“What?” you ask. “I need every penny of every paycheck, and I certainly don’t have any extra ones!”
Hear me out. If you are paid weekly, you receive 52 checks a year, which means that you get four paychecks a month eight times and an extra paycheck (five total) for four months each year. In the same way, those paid bi-weekly get paid twice a month ten times and receive three paychecks two months each year. If your pay comes twice a month or monthly, this column is not for you. The rest of you keep reading!
The problem with these extra checks is that most people don’t have a plan for them. What happens to your money when you don’t have a plan? Right! It disappears with nothing to show for it. Here is how to put that money to work for you.
1. Define your financial goals.
2. Prepare your budget.
Base your income on the checks you know you will receive each month: four a month if paid weekly or two a month if you are paid every other week. In addition to including all regular monthly expenses, be sure to include those expenses which don’t come due each month, such as homeowner’s insurance, auto insurance, propane fuel, property taxes, vacation or Christmas. You will need to convert those non-monthly expenses into monthly amounts by dividing the annual amount by 12.
You should deposit the total of your non-monthly budget expenses into a savings account every month — how else will you be sure to always have that insurance payment or property tax payment when you need it?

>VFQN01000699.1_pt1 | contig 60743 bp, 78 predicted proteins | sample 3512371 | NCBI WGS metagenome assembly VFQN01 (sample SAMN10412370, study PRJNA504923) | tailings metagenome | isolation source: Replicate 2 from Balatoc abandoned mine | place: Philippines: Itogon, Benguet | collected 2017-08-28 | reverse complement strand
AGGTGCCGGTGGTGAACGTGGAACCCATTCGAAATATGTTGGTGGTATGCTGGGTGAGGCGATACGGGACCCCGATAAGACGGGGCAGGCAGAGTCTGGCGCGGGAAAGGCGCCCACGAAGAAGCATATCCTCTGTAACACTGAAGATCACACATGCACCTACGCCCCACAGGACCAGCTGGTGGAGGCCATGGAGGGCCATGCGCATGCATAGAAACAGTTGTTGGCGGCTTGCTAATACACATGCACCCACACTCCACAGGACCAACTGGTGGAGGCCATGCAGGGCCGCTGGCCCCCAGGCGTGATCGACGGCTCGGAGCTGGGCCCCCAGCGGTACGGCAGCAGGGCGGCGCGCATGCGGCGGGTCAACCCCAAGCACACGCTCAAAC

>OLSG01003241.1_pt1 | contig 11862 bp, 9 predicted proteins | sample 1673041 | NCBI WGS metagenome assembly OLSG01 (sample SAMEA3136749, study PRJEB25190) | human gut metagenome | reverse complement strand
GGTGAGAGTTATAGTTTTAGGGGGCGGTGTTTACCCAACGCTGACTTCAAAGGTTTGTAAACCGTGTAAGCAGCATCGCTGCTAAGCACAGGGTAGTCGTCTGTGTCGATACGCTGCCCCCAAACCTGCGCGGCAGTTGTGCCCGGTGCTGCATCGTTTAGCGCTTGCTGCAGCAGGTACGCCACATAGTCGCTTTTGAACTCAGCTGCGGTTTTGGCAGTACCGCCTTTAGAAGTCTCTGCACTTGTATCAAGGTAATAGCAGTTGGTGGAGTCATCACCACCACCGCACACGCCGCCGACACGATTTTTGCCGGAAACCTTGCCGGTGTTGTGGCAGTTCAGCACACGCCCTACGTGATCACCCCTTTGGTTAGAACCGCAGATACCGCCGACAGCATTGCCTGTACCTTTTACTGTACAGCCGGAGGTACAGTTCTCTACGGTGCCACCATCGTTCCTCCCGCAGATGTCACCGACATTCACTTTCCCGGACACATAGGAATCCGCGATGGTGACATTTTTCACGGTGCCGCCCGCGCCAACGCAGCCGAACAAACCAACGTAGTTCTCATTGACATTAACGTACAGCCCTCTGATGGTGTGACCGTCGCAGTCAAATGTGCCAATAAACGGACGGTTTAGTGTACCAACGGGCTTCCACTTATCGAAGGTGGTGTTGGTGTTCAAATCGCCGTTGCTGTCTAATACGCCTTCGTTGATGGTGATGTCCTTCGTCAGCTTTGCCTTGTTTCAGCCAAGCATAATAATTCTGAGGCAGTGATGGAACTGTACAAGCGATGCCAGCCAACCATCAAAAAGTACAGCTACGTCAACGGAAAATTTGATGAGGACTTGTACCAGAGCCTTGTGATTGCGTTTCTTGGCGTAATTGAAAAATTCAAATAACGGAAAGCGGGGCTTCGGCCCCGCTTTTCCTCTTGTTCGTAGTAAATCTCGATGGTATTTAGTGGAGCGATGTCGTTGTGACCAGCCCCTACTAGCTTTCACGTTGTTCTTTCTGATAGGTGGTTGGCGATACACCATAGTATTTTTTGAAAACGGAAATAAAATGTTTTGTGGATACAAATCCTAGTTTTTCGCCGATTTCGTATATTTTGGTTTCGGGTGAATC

Important: Balance your budget! Your budgeted expenses cannot exceed your monthly take home pay, so keep working on your budget until it balances.
3. Obligate your extra checks for non-monthly expenses.
Doing so makes perfect sense. Some payments aren’t due every month and your extra checks don’t come every month, so why not try to match them up? This is where you are going to put those extra checks to work, so stick with me. You have already budgeted to pay for those non-monthly expenses with money from your normal monthly take home pay, but, by using your “extra checks” instead of your normal pay checks, you will be able to use some of your monthly income for other purposes. How much? The math works out to one twelfth of a month’s pay. For example, if your monthly take home pay is $3,000, you have just liberated $250 a month. Making sense? Good. Now: remember those financial goals? Use that new cash flow to help you reach them.
Why not simply add that $250 to your budget in the first place?
That is a great question, and doing so may work for those who are extremely disciplined. However, I prefer my way for two reasons:
- It isn’t true. Your budget needs to reflect reality, and showing an additional $250 income every month when you only receive it every few months will create a false sense of security.
- You will need to carry a buffer balance in your checking account. Why? Because you are transferring money every month into your non-monthly savings account which isn’t there every month; it is only there when you receive those extra checks.
I believe the best budget is one that reflects each and every month what you are doing with your finances each and every month. Spreading a number superficially throughout the year is a sloppy way of asking for trouble. Wait for those extra checks and have a plan for them when they come. You will be putting money which formerly vaporized to good use.
Do you receive extra checks? How do you manage them? Leave a comment below!